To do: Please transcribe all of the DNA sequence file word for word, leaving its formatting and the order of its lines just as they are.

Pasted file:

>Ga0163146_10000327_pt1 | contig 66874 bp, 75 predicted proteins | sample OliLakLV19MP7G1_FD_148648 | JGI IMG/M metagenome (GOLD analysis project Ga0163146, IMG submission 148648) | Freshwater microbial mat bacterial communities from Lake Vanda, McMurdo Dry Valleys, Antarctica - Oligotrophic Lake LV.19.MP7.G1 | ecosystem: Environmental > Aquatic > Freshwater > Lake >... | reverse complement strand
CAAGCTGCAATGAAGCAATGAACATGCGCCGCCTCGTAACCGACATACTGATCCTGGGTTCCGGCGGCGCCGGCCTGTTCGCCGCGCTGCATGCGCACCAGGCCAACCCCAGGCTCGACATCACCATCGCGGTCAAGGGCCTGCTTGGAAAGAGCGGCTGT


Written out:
>Ga0163146_10000327_pt1 | contig 66874 bp, 75 predicted proteins | sample OliLakLV19MP7G1_FD_148648 | JGI IMG/M metagenome (GOLD analysis project Ga0163146, IMG submission 148648) | Freshwater microbial mat bacterial communities from Lake Vanda, McMurdo Dry Valleys, Antarctica - Oligotrophic Lake LV.19.MP7.G1 | ecosystem: Environmental > Aquatic > Freshwater > Lake >... | reverse complement strand
CAAGCTGCAATGAAGCAATGAACATGCGCCGCCTCGTAACCGACATACTGATCCTGGGTTCCGGCGGCGCCGGCCTGTTCGCCGCGCTGCATGCGCACCAGGCCAACCCCAGGCTCGACATCACCATCGCGGTCAAGGGCCTGCTTGGAAAGAGCGGCTGT